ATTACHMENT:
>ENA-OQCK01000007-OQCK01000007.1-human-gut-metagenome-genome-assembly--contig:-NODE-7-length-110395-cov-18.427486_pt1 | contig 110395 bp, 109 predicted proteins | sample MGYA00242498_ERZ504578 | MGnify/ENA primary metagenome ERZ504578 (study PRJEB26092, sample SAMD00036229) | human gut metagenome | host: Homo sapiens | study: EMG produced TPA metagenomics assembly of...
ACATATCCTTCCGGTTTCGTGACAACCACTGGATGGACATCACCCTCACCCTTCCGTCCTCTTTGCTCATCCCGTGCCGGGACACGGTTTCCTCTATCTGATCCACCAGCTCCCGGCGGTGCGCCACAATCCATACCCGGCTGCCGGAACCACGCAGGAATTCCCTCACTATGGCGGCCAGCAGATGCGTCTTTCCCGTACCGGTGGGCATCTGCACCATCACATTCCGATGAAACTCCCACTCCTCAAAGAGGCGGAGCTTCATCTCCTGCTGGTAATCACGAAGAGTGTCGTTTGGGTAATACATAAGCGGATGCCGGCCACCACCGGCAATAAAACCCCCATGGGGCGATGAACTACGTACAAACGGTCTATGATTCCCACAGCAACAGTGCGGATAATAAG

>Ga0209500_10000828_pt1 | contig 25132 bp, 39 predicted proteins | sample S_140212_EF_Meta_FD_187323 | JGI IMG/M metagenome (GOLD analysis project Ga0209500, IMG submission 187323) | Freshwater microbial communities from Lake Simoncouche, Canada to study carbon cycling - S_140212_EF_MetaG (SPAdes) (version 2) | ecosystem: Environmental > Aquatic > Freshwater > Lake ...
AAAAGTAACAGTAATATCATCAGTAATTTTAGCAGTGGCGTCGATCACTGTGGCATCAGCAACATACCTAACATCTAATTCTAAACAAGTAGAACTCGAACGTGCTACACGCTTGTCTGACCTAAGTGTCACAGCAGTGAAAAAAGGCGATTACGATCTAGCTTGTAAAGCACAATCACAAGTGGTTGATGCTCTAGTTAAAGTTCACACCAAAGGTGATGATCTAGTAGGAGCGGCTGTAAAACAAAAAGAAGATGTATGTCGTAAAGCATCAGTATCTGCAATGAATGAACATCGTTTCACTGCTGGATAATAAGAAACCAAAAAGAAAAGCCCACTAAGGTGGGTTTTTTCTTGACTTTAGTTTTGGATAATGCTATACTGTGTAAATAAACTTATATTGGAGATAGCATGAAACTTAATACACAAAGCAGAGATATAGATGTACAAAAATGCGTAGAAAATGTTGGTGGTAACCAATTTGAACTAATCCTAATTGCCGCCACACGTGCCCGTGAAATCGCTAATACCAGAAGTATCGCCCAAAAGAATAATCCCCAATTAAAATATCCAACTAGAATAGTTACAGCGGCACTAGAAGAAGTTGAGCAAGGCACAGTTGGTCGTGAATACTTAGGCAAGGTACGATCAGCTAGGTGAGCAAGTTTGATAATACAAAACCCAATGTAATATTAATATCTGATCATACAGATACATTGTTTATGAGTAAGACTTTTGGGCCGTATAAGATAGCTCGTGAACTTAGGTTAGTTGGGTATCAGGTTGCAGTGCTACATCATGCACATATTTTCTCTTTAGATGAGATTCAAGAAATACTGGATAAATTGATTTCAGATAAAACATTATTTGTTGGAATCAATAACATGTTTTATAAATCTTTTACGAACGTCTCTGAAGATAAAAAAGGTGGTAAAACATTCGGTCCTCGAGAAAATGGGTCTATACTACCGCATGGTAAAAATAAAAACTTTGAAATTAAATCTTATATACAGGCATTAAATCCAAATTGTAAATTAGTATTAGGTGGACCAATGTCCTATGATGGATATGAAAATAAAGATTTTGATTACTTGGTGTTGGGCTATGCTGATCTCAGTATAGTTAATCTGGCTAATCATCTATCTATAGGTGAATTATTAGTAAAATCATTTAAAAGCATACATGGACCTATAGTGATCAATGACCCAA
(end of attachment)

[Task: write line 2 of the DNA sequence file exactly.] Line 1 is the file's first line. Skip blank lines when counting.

ACATATCCTTCCGGTTTCGTGACAACCACTGGATGGACATCACCCTCACCCTTCCGTCCTCTTTGCTCATCCCGTGCCGGGACACGGTTTCCTCTATCTGATCCACCAGCTCCCGGCGGTGCGCCACAATCCATACCCGGCTGCCGGAACCACGCAGGAATTCCCTCACTATGGCGGCCAGCAGATGCGTCTTTCCCGTACCGGTGGGCATCTGCACCATCACATTCCGATGAAACTCCCACTCCTCAAAGAGGCGGAGCTTCATCTCCTGCTGGTAATCACGAAGAGTGTCGTTTGGGTAATACATAAGCGGATGCCGGCCACCACCGGCAATAAAACCCCCATGGGGCGATGAACTACGTACAAACGGTCTATGATTCCCACAGCAACAGTGCGGATAATAAG